>>> addition to trying to improve the society the best way they can,
>>> political parties and people within them also tend to think that
>>> they are the ones who are right and therefore the society would
>>> benefit of just them being in power and getting more votes and
>>> more seats. The parties and their representatives may also have
>>> other more selfish drivers behind their interest to grab as large
>>> share of the power as possible :-). IRV thus seems to maintain the
>>> power of the current strongest players better than Condorcet does,
>>> and that may mean some bias towards IRV.
>>>
>>> 4) The problems of different election methods may appear only
>>> later. A superficial understanding of IRV reveals first its
>>> positive features. Like in Burlington the negative features may be
>>> understood only after something negative happens in real
>>> elections. This applies also to Condorcet. On that side one may
>>> however live in the hope that the problems are rare enough and not
>>> easy to take advantage of so that sincere voting and good results
>>> would be dominant. The point is that IRV may be taken into use
>>> first (see other points above and below) without understanding
>>> what problems might emerge later. And once it has been taken into
>>> use it may well stay in use for a long time (electoral reforms are
>>> not made every year, people have already gotten used to the
>>> method, having to change the method could be seen by the society/
>>> legislators as a failure/embarrassment, and people/parties who
>>> were elected based on those rules and are strong in that system
>>> may be reluctant to change the rules).
>>>
>>> 5) Both IRV and Condorcet have some weak spots that can be
>>> attacked. As you point out the weak spots of IRV may well be worse
>>> than those of Condorcet methods (for most typical use cases in
>>> politics). Different problems may have different weight in
>>> different political environments. For example in countries with
>>> strong two-party tradition and single party government some
>>> Condorcet properties like the possibility of electing candidates
>>> that do not have strong first preference support in the ballots
>>> may work against it (both in the case that one does not want the
>>> system to change and in the case that one wants to renew the
>>> system). Also strategic voting and fraud related problems (like
>>> later no harm, burial, precinct counting) may be seen in different
>>> light in different societies, e.g. in countries where strategic
>>> voting is the norm vs. in ones where sincere voting is the norm.
>>> One may thus have/develop points of view where Condorcet looks
>>> worse than IRV (I guess it could also be worse for some uses in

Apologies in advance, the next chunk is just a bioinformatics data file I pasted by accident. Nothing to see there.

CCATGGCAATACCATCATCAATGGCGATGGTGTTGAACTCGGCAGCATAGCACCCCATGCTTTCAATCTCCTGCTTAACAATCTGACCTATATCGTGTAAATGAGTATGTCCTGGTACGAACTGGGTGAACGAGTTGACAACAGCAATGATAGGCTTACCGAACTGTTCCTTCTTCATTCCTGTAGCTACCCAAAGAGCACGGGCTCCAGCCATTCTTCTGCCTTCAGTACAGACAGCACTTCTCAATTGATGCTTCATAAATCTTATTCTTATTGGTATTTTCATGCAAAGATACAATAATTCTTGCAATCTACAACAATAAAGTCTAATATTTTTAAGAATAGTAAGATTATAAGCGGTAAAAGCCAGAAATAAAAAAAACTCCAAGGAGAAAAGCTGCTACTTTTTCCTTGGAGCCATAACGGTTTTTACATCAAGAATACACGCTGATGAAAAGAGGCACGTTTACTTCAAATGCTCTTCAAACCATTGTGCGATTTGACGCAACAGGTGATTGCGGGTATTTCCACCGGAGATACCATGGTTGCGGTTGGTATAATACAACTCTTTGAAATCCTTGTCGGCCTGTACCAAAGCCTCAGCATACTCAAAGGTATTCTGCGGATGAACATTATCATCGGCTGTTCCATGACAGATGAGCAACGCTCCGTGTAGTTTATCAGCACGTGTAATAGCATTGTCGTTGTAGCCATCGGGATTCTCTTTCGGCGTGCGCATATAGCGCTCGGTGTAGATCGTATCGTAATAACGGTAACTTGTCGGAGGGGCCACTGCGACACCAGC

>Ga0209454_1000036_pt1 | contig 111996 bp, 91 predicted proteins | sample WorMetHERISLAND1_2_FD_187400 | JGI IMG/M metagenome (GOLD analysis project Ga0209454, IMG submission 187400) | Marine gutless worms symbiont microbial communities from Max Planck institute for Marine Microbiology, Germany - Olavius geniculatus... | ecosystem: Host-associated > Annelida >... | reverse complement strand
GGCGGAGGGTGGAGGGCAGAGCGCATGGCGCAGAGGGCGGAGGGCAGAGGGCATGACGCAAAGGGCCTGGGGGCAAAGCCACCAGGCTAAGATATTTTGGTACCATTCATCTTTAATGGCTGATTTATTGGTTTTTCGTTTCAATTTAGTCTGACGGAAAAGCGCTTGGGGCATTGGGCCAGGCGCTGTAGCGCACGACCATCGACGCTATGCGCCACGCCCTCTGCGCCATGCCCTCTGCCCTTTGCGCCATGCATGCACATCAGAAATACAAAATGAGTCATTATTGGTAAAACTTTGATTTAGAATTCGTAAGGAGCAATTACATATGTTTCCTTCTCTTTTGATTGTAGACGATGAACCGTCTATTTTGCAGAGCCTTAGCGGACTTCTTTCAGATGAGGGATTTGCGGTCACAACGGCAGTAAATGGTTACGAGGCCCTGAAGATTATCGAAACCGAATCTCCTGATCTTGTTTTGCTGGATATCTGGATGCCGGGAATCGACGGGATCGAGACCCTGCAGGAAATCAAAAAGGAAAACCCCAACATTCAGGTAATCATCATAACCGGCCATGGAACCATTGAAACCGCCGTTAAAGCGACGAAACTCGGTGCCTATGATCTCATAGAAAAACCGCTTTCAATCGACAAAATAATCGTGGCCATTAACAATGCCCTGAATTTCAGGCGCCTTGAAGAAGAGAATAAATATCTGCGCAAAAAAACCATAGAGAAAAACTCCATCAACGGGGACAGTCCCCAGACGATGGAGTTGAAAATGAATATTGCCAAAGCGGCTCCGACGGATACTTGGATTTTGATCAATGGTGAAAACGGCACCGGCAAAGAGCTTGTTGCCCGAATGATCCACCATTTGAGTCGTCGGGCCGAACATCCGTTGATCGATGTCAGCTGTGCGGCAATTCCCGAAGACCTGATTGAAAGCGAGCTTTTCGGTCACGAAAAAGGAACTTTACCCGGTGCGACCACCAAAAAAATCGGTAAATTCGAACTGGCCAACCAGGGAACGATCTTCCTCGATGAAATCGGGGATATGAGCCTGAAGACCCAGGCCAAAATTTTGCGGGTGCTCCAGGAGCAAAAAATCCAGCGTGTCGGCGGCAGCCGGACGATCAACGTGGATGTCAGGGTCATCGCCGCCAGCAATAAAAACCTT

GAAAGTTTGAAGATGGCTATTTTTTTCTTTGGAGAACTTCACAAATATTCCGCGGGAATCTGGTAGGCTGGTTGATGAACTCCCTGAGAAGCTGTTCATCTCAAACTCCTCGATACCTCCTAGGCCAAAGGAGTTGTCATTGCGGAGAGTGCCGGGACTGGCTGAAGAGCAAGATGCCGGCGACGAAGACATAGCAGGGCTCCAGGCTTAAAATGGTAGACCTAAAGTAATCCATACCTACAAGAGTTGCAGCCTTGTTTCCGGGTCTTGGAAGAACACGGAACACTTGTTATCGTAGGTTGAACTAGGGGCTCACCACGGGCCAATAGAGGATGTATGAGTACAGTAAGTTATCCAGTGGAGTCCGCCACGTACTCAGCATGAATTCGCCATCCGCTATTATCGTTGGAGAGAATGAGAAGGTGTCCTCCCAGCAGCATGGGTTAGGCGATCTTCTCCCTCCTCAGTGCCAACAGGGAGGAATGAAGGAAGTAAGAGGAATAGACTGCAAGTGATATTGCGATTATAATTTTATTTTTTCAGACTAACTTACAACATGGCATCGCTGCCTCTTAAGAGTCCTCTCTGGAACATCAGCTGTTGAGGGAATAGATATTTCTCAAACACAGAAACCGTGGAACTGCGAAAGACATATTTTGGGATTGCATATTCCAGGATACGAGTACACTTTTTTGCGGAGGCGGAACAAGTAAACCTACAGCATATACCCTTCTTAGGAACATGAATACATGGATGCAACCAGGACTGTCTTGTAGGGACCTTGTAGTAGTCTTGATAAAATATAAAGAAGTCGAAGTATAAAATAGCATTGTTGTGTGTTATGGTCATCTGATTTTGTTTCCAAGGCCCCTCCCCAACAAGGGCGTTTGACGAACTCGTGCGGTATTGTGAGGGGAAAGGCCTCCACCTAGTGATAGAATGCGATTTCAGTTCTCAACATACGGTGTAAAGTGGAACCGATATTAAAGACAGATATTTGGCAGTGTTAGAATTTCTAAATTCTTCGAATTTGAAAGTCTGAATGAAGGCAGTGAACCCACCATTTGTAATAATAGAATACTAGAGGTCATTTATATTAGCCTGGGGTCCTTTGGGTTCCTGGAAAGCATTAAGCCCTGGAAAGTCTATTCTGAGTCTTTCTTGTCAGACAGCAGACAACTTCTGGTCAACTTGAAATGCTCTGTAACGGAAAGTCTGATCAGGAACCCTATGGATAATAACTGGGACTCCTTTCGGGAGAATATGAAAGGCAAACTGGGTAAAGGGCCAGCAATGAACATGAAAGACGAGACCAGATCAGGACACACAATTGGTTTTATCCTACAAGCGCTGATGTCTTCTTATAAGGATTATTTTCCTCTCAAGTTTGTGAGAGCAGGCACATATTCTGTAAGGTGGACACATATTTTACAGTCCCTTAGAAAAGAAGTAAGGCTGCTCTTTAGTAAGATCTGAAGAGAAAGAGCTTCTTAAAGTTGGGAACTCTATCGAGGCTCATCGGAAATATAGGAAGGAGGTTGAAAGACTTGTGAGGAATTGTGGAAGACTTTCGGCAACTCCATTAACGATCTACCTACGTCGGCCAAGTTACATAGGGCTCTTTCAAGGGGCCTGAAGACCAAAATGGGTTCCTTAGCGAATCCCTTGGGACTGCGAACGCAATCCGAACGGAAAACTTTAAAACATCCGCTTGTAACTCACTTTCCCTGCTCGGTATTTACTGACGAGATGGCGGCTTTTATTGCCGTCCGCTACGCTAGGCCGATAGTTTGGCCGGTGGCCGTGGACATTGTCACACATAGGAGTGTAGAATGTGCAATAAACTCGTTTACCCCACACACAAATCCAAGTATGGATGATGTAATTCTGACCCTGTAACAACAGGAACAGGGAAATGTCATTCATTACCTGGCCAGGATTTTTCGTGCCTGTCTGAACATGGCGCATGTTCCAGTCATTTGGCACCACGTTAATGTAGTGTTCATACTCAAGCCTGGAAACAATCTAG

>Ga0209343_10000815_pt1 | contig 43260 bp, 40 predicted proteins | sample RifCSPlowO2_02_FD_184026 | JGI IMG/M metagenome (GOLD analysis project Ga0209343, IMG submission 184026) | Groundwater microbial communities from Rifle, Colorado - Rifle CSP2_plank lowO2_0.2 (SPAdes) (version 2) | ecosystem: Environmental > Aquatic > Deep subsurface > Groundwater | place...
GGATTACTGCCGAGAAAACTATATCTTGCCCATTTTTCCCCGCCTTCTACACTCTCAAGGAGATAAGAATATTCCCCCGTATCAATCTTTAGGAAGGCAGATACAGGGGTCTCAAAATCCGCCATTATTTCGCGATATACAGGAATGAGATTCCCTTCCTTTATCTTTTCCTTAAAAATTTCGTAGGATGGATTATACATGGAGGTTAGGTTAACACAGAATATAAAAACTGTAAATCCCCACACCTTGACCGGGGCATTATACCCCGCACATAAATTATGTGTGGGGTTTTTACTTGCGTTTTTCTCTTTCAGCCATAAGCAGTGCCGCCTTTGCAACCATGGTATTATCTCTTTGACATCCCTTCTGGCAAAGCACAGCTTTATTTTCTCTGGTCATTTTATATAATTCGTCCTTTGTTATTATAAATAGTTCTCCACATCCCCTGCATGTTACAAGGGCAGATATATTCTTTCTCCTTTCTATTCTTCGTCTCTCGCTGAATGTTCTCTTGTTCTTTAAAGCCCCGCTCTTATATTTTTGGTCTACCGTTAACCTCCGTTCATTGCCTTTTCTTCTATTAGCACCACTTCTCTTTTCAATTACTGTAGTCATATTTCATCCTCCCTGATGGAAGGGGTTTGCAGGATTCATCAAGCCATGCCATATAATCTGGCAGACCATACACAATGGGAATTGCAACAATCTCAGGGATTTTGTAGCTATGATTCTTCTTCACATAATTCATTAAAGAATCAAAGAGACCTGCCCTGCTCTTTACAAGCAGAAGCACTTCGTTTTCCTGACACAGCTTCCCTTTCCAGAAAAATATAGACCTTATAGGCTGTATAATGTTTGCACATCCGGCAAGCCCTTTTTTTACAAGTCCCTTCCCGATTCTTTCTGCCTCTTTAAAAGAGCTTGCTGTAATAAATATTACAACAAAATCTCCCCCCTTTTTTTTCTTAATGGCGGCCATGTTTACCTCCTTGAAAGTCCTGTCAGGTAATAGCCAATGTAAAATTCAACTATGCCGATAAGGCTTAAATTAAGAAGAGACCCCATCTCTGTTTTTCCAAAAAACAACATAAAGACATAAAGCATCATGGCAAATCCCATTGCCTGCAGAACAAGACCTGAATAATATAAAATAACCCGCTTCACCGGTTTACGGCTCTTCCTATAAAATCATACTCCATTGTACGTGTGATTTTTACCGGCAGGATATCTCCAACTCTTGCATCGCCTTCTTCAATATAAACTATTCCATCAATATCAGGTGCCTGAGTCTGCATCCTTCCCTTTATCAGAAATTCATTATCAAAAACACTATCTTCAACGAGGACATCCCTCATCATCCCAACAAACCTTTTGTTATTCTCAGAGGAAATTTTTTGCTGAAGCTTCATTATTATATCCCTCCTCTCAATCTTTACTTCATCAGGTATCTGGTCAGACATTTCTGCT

>>> some societies from some points of view).
>>
>> So some whose backers tend to rank them top object when they lose
>> because more other voters rank them below others?  I like better
>> Condorcet's having A win over B when more voters prefer A>B to B>A
>> without caring which is top ranked by more.
>
> There could be some special cases where you really want first
> preference support to exist. For example you could let the soldiers
> vote on which country to attack. Eager front row fighters might be
> needed. Maybe there are also other such environments (maybe more
> realistic too :-).
>
If a voter ranks A=5, that has no strength in the A vs B competition
if that ballot ranks B higher.  BUT, if that ballot ranks B lower, A
should get credit for being liked better than B without having to be
ranked top.
>>
>> single party government?  If some voters rank B>A and some rank
>> C>A, A still wins if the total is A>B and A>C.  Good to get vote
>> counts that identify what A is seen as doing well, and what it had
>> better improve.
>
> I guess many of the fears of Condorcet electing too weak leaders are
> based on the assumption that a party/candidate with 20% first
> preference support would less capable of forming or leading a
> government and a country than a party/candidate with 40% support. In
> multiparty countries/governments it is more common to think that
> whoever is the biggest of the coalition parties or who is the most

BUT, if the elected leader only had 20%, then in the collection who
got 80%, each of those candidates must have ranked way low on many
ballots, and thus have less claim to leadership ability (the one with
40% was liked by many, but must have been more disliked by many to
fail to get elected here).

Dave Ketchum
>
> Juho
>>
>>> Juho
>>>
>>> P.S. One more reason is that Condorcet promoters seem to be lazier
>>> that IRV promoters :-). Condorcet has made some progress in the
>>> academic circles but not yet in politics.
>>
>> Agreed, though this is not a reason why IRV deserves to win this
>> race.
>>
>> Dave Ketchum

```